Presentation on theme: "Ch. 4. Basic Measurements and Calculations Highlights: Method of Measurement Name of a company or organization that presents the measurement data."— Presentation transcript:
Ch. 4. Basic Measurements and Calculations Highlights: Method of Measurement Name of a company or organization that presents the measurement data
I. Audience Measurement for each medium National TV: peoples meter (w/ 5,000 homes) Nielsen Media Research Who, what, how long, when Local TV: Diary in all 210 DMAs (Designated Market Areas, TV markets) Diary + meter in top 53 DMAs Arbitron and Nielsen DMAs: a group of counties that get the majority of their TV viewing from the same home market. (e.g., Baltimore DMA)
Radio: Diary in 270 radio markets Arbitron Magazines Recent-reading techniques w/ in-person interview and a long questionnaire about their product use Mediamark Research Inc. (MRI) Newspapers Yesterday reading (Which NP did you read yesterday? --- typically use circulation figures) ABC: Audit Bureau of Circulation Audits and reports the circulation of various publications
Internet Use national sample of 60,000 respondents Measure the number of visitors, how long people stay in each page, how far they go, how many times they return Nielsen/NetRatings Out-of-Home the number of cars passing each billboard on the average day (daily circulation) Traffic Audit Bureau
II. Various Concepts of Audience Measurements Actual vs. Potential audience Actual: people who actually used a medium Potential: people who have an opportunity to be exposed to a medium or have access to a medium Circulation figures? Measure Vehicle exposure: the audience for the media vehicles that carry the ads not measuring the audience who are exposed to ads Audience Accumulation: Build of total audience over time (usually a month, 4 weeks) Audience members are counted only once (reach).
II. Various Concepts of Audience Measurements (Continued) Magazine Audience Accumulations (3 ways) Successive issues of the same magazine (e.g. ?) Different magazines during the same month (e.g., ?) Pass-along audience for one issue (e.g., ?) Broadcasting Audience Accumulation Successive airings of the same program within a four-week period (e.g.?) Airing of different programs within the same four-week period (e.g. ?)
Broadcasting Ratings represents an estimate of the audience that has viewed a program or has tuned in to a program during a specific time period Percentage of TV households viewed a particular TV show or radio program Number of TV households watching a show / total TV households in the U.S. x 100 HUT (Households using Television) The total percentage of homes in a market that hare watching television at a given point Number of HUT will be the same throughout a day?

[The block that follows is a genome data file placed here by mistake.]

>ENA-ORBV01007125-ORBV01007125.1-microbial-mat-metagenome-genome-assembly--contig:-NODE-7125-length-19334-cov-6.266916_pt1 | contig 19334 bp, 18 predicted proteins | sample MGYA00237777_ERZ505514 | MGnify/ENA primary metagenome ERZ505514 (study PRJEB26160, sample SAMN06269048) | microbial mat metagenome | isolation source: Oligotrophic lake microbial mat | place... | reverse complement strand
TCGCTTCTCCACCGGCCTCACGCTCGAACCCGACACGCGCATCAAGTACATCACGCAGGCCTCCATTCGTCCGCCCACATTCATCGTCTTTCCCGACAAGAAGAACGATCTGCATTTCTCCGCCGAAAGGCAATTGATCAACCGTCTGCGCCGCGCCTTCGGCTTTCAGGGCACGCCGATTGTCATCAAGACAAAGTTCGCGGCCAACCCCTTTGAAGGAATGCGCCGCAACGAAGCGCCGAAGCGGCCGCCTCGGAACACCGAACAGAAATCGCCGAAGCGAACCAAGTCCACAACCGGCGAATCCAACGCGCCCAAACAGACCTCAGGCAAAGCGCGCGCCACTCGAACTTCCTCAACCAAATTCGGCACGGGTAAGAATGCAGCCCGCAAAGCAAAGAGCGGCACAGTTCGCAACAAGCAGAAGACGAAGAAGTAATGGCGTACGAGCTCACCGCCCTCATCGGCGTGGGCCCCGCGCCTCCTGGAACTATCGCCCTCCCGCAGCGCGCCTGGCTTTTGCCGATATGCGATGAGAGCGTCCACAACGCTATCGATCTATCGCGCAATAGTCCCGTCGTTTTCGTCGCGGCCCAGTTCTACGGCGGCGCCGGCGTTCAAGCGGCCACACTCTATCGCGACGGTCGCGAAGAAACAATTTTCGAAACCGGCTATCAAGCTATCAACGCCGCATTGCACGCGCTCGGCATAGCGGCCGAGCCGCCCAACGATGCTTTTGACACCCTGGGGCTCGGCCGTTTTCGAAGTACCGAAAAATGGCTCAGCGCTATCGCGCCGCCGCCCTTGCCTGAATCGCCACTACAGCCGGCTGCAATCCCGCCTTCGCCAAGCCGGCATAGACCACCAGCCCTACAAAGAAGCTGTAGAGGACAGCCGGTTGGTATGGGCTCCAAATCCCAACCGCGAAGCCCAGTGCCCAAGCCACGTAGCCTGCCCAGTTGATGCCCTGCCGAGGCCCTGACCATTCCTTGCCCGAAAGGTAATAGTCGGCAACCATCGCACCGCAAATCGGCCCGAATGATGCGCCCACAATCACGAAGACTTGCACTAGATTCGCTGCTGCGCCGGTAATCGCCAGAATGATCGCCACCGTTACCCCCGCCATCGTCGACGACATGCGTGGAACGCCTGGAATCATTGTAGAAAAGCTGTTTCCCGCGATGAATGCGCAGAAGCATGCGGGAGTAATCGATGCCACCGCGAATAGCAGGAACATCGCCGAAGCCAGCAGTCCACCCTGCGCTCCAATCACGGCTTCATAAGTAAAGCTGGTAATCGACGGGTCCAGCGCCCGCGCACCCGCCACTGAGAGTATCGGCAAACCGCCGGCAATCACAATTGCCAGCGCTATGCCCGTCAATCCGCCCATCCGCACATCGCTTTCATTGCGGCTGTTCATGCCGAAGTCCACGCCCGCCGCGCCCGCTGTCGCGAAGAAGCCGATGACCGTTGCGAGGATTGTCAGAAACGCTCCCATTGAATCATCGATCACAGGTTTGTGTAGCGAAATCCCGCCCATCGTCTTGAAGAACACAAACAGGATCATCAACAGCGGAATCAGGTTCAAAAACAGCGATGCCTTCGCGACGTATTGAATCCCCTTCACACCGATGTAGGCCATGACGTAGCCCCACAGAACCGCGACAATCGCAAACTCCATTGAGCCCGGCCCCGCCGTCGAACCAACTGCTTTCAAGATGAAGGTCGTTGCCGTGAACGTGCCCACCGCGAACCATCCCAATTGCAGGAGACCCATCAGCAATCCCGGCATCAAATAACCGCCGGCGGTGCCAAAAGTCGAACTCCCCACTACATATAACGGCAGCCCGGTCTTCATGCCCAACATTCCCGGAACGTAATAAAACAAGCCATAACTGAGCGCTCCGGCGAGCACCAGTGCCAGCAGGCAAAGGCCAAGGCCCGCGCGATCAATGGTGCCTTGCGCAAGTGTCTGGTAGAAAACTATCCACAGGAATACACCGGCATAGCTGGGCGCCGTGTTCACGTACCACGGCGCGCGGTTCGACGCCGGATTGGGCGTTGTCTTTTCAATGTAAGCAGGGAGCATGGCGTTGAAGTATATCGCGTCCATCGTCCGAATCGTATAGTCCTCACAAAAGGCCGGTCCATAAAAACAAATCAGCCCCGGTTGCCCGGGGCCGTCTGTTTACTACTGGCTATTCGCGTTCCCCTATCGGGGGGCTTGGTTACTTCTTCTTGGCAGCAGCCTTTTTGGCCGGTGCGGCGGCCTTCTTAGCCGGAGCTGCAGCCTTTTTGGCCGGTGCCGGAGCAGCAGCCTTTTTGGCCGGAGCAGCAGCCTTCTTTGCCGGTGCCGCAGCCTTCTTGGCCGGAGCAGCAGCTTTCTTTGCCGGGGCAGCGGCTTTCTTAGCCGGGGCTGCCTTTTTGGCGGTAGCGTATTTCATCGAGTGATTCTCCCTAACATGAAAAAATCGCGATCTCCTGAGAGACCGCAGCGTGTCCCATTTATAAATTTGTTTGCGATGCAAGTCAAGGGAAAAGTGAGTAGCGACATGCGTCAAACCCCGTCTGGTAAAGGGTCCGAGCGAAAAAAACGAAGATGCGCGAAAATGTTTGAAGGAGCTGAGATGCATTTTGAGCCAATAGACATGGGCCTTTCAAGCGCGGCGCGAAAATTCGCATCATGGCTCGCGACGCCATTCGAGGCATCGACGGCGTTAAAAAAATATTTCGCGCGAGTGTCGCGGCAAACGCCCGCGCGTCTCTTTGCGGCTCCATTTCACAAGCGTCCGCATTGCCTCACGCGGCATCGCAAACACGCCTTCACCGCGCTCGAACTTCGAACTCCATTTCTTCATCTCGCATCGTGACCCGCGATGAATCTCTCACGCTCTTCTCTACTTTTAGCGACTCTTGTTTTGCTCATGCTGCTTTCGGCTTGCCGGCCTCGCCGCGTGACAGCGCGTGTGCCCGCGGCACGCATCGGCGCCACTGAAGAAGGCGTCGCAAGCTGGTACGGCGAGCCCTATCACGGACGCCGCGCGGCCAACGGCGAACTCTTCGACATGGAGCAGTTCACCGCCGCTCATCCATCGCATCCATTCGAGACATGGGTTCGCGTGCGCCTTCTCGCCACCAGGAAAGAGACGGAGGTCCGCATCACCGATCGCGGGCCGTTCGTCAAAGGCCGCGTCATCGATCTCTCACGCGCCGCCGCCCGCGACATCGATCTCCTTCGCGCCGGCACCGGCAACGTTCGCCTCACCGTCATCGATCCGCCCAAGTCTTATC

Share: The percentage of HUT (TV using homes) tuned to a particular program more accurate picture for TV viewing audience data? rating is the major criteria that the advertising and broadcasting industries use in most cases. Example: There are 10, 000 TV households. Out of 10,000, 8,000 households turned on their TV sets. 2,000 households watched Desperate H on Sunday. Rating for ER? HUT? Share?
Coverage Number of prospects delivered by a given medium. Expressed as a percentage of a market population reached by a given medium problematic, and confusing term since coverage means different things for different media forms. See Exhibit 4-2 p Magazine The number of prospects who read a publication divided by the size of a target market Target market: women aged (25 million) Readers of Magazine A (2.5 million) Magazine As coverage will be 2.5/25x100=10%
High coverage vs. low composition: can be waste of $ (p. 72, Exhibit 4-3) Magazine Example: 100 college students preparing graduate schools Towson Univ: 65 college students (high coverage) Only 10 students are interested in graduate studies (low composition) Diagram on p. 73, Exhibit 4-4: Newspaper Number of circulation figures as a percentage of the number of households in an area. Newspaper coverage represents potential audience than actual exposure (readers). NP coverage level should be at least 50% in local market for media planning.
Coverage (continued) Local TV and Radio The number of homes with radio/TV sets within the signal area of a given station. All households that can receive a broadcast signal are NOT necessarily tuned to a specific radio or TV station. Exhibit 4-5, p. 75. Network TV coverage: Not that important since rating is a major criteria. Cable TV coverage: a percentage of U.S. households that can receive a cable network by any means. As of Jan. 2002, about 84% of all homes could receive cable channels.
Coverage (continued) Internet Coverage: All members of U.S. households that have access to the Internet at home, work, or college. Out-of-Home Media Coverage: percentage of the population that passes one or more of these out-of-home media in a given period of time. Exhibit 4-7 (p. 77) 100 showing: giving everybody in a target market a chance to see the ad. However, this doesnt mean that every single person in a market viewed the ad. GRP is a duplicated number. coverage exercise -- handout